LifespanMinimum lifespan of 7 years and 9 months.
Population EstimateIn North America, there are thought to be 14 million yellow-bellied sapsuckers.
Yellow-bellied Sapsucker birdzpedia.com

Red-bellied Woodpecker

The wings and back of the red-bellied woodpecker (Melanerpes carolinus) are barred in black and white, while the sides of the head, breast, and abdomen are a light warm brown color. Males only have red on the nape; females only have red on the crown.

FoodThe diet of red-bellied woodpeckers consists of both plant-based foods and invertebrates. They can even devour small lizards. They also eat spiders, beetles, acorns, berries, and seeds.
HabitatThe most common Florida woodpecker, it can be found in semi-open settings, wooded suburban areas, deciduous woods, and tree-filled places.
BehaviorUsually by themselves, red-bellied woodpeckers catch a ride on tree trunks and branches. Rather than boring into the bark, they prefer to pluck at it to find insects.
NestCreate pits in dead wood that are about 27 cm deep and have a circular entrance hole that is about 11 cm in diameter. Nesting boxes are used by some.
Breeding SeasonEarly April through mid-September.
Breeding Periodlays two to six spherical, white eggs, and it takes around 38 days for the eggs to hatch (12 days for incubation and 26 days for nestlings).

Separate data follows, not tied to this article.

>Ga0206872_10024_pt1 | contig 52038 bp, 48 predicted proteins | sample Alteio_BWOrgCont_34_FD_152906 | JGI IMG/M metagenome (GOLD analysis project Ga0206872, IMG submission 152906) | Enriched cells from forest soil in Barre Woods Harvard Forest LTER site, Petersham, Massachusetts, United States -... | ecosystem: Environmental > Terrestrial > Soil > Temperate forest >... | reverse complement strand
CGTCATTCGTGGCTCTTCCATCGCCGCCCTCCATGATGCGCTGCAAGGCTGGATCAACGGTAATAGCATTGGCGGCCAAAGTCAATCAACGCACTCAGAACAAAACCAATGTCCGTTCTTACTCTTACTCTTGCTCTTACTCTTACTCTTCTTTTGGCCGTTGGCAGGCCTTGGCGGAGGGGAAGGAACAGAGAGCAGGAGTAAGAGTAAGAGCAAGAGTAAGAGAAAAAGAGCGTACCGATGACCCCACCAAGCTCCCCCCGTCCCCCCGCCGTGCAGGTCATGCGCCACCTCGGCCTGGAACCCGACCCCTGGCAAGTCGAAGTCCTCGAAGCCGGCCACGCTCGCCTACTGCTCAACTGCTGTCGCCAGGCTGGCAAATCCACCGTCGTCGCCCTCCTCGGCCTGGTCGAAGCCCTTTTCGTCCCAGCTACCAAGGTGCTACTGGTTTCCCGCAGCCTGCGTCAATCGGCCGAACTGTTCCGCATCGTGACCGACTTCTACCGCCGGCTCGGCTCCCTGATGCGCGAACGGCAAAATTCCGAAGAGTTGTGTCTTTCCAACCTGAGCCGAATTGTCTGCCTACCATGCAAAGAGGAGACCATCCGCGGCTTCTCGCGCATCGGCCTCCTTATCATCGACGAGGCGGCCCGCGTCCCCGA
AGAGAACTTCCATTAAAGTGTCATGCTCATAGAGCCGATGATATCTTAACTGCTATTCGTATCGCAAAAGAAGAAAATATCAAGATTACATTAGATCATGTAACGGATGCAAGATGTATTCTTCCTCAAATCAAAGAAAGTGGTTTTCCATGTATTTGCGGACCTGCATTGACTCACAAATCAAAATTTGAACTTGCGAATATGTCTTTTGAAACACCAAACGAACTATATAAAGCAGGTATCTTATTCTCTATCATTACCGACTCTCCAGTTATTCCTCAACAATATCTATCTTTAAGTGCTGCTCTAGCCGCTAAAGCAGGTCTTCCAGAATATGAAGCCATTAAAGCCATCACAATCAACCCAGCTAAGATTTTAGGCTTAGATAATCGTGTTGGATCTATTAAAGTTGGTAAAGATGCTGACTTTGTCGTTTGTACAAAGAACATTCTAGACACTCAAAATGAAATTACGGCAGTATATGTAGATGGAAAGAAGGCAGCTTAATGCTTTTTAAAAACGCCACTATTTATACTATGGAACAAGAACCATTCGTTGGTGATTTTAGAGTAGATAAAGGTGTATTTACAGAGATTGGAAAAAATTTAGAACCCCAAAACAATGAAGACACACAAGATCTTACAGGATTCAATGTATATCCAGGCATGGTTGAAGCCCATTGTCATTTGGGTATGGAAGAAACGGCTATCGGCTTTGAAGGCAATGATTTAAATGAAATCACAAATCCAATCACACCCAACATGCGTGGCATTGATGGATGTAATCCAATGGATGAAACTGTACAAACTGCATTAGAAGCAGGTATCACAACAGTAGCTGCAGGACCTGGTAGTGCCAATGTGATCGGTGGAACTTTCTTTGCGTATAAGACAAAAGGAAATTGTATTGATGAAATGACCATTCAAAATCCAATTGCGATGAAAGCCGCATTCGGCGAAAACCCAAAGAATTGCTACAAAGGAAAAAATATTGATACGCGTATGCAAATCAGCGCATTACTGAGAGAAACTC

LifespanThe minimum lifespan of a red-bellied woodpecker is 12 years and 3 months.
Population EstimateThere are 16 million red-bellied woodpeckers in North America, according to estimates.
Red-bellied Woodpecker birdzpedia.com

Downy Woodpecker

The little, black-and-white downy woodpecker (Dryobates pubescens) is easily recognized. The female lacks the red patch on the nape that males have. Take note of the bill’s relative shortness.

FoodDowny Primarily, woodpeckers consume insects found inside wood, although they also consume berries, acorns, ants, caterpillars, and grains. They visit backyard bird feeders on a regular basis.
HabitatPrefers to feed on tall shrubs and ornamental plants; prefers deciduous woodlands. Typical in urban semi-open woods.
BehaviorHitch acrobatically up, down, and around small branches and twigs, searching for beetle larvae, ants, and other invertebrates by peeling and hammering into bark and wood.
NestIn one to three weeks, dig holes in dead wood that are about nine inches deep and have a round entrance hole that is between one and one and a half inches in diameter.
Breeding SeasonEarly April through late July.
Breeding Periodlays three to eight spherical, white eggs, and it takes about thirty-one days for the eggs to hatch (12 days for incubation, 19 days for nestlings).
LifespanIt is at least 11 years and 11 months that a downy woodpecker lives.
Population EstimateThirteen million downy woodpeckers are thought to exist in North America.